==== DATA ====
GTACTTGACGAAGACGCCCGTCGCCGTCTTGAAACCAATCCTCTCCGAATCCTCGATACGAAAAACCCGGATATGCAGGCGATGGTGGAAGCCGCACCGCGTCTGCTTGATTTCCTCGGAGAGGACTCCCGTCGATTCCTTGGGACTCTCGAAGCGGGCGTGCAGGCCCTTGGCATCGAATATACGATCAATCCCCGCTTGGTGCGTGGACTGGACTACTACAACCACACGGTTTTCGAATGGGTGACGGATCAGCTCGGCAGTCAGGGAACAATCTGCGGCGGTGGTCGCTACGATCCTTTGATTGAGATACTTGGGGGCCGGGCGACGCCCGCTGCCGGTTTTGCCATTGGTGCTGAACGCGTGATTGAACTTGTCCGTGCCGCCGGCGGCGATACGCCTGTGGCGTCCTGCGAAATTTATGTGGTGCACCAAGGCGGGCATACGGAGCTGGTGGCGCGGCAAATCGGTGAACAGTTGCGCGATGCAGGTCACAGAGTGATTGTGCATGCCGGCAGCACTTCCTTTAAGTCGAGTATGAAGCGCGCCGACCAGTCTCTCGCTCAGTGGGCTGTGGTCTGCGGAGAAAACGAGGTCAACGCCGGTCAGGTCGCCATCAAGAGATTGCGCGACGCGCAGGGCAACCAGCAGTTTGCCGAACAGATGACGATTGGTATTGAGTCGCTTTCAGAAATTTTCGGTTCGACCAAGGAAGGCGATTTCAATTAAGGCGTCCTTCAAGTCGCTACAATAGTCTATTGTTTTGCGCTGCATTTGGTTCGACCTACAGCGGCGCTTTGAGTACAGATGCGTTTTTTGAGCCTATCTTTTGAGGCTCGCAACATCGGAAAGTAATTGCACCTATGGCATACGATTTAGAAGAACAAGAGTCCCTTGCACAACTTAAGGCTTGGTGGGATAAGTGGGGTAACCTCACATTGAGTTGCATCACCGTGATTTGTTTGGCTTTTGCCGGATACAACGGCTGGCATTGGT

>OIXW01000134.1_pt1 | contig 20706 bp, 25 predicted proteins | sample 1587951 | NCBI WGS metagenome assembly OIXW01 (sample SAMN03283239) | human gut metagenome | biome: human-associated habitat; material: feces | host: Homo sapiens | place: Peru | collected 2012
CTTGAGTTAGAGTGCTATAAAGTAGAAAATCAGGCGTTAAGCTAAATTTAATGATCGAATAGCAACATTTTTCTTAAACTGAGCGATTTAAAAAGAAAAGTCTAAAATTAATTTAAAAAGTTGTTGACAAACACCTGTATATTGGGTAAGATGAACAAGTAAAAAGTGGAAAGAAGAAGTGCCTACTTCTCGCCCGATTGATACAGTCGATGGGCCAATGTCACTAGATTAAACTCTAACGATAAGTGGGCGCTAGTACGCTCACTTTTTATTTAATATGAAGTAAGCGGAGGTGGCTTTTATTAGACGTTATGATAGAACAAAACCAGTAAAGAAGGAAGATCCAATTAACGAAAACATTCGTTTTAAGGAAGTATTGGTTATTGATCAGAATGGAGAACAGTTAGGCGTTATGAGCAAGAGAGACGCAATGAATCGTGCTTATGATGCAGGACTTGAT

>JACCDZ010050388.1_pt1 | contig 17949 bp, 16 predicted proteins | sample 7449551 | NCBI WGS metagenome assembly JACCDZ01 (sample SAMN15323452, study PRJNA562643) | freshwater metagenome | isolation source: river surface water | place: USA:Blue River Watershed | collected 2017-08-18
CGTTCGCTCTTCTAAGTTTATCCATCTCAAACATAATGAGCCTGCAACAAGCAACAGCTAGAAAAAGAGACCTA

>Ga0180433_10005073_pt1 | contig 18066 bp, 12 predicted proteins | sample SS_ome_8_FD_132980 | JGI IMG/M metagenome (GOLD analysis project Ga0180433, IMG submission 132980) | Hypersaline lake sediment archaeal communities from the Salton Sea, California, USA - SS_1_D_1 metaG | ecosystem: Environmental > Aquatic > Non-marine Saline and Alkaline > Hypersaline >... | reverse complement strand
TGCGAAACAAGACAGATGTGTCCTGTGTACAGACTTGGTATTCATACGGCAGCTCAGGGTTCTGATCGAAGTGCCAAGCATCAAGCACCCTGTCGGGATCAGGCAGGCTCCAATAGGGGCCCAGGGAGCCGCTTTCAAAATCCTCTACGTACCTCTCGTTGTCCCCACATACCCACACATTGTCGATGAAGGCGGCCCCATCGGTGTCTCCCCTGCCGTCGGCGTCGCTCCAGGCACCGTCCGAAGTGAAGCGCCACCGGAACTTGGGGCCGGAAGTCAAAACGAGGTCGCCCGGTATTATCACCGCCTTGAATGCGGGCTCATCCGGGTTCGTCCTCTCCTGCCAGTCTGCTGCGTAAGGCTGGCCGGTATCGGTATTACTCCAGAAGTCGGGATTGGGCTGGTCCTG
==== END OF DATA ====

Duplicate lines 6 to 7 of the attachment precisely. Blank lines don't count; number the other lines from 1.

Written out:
>Ga0180433_10005073_pt1 | contig 18066 bp, 12 predicted proteins | sample SS_ome_8_FD_132980 | JGI IMG/M metagenome (GOLD analysis project Ga0180433, IMG submission 132980) | Hypersaline lake sediment archaeal communities from the Salton Sea, California, USA - SS_1_D_1 metaG | ecosystem: Environmental > Aquatic > Non-marine Saline and Alkaline > Hypersaline >... | reverse complement strand
TGCGAAACAAGACAGATGTGTCCTGTGTACAGACTTGGTATTCATACGGCAGCTCAGGGTTCTGATCGAAGTGCCAAGCATCAAGCACCCTGTCGGGATCAGGCAGGCTCCAATAGGGGCCCAGGGAGCCGCTTTCAAAATCCTCTACGTACCTCTCGTTGTCCCCACATACCCACACATTGTCGATGAAGGCGGCCCCATCGGTGTCTCCCCTGCCGTCGGCGTCGCTCCAGGCACCGTCCGAAGTGAAGCGCCACCGGAACTTGGGGCCGGAAGTCAAAACGAGGTCGCCCGGTATTATCACCGCCTTGAATGCGGGCTCATCCGGGTTCGTCCTCTCCTGCCAGTCTGCTGCGTAAGGCTGGCCGGTATCGGTATTACTCCAGAAGTCGGGATTGGGCTGGTCCTG